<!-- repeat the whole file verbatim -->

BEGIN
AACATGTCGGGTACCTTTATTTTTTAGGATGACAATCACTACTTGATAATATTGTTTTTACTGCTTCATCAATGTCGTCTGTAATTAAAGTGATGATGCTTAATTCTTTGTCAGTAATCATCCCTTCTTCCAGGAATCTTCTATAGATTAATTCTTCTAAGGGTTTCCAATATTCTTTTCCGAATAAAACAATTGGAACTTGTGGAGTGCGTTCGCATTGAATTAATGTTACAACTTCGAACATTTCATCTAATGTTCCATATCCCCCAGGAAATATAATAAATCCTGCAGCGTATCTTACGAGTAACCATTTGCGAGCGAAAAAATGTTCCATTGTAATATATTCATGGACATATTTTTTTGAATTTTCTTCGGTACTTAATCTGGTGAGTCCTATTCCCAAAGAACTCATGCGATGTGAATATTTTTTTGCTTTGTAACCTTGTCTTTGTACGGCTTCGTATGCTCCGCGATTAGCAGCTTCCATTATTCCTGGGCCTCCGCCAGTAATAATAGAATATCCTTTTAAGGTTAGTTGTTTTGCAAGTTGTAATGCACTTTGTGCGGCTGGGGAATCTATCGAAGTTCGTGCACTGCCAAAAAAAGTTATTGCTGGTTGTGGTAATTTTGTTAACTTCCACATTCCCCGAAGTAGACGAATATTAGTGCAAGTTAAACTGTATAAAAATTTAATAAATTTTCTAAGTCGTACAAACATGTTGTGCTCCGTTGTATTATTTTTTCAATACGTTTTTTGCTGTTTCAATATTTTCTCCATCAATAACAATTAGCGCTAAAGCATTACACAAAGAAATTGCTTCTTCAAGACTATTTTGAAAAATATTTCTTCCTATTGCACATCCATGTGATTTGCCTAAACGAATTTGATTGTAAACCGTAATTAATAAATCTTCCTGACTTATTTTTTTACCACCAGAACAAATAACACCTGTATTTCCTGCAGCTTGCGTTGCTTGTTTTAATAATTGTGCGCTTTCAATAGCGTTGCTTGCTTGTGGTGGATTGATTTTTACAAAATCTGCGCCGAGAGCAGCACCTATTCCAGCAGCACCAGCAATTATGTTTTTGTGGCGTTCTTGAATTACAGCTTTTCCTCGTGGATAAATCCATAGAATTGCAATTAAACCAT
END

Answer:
AACATGTCGGGTACCTTTATTTTTTAGGATGACAATCACTACTTGATAATATTGTTTTTACTGCTTCATCAATGTCGTCTGTAATTAAAGTGATGATGCTTAATTCTTTGTCAGTAATCATCCCTTCTTCCAGGAATCTTCTATAGATTAATTCTTCTAAGGGTTTCCAATATTCTTTTCCGAATAAAACAATTGGAACTTGTGGAGTGCGTTCGCATTGAATTAATGTTACAACTTCGAACATTTCATCTAATGTTCCATATCCCCCAGGAAATATAATAAATCCTGCAGCGTATCTTACGAGTAACCATTTGCGAGCGAAAAAATGTTCCATTGTAATATATTCATGGACATATTTTTTTGAATTTTCTTCGGTACTTAATCTGGTGAGTCCTATTCCCAAAGAACTCATGCGATGTGAATATTTTTTTGCTTTGTAACCTTGTCTTTGTACGGCTTCGTATGCTCCGCGATTAGCAGCTTCCATTATTCCTGGGCCTCCGCCAGTAATAATAGAATATCCTTTTAAGGTTAGTTGTTTTGCAAGTTGTAATGCACTTTGTGCGGCTGGGGAATCTATCGAAGTTCGTGCACTGCCAAAAAAAGTTATTGCTGGTTGTGGTAATTTTGTTAACTTCCACATTCCCCGAAGTAGACGAATATTAGTGCAAGTTAAACTGTATAAAAATTTAATAAATTTTCTAAGTCGTACAAACATGTTGTGCTCCGTTGTATTATTTTTTCAATACGTTTTTTGCTGTTTCAATATTTTCTCCATCAATAACAATTAGCGCTAAAGCATTACACAAAGAAATTGCTTCTTCAAGACTATTTTGAAAAATATTTCTTCCTATTGCACATCCATGTGATTTGCCTAAACGAATTTGATTGTAAACCGTAATTAATAAATCTTCCTGACTTATTTTTTTACCACCAGAACAAATAACACCTGTATTTCCTGCAGCTTGCGTTGCTTGTTTTAATAATTGTGCGCTTTCAATAGCGTTGCTTGCTTGTGGTGGATTGATTTTTACAAAATCTGCGCCGAGAGCAGCACCTATTCCAGCAGCACCAGCAATTATGTTTTTGTGGCGTTCTTGAATTACAGCTTTTCCTCGTGGATAAATCCATAGAATTGCAATTAAACCAT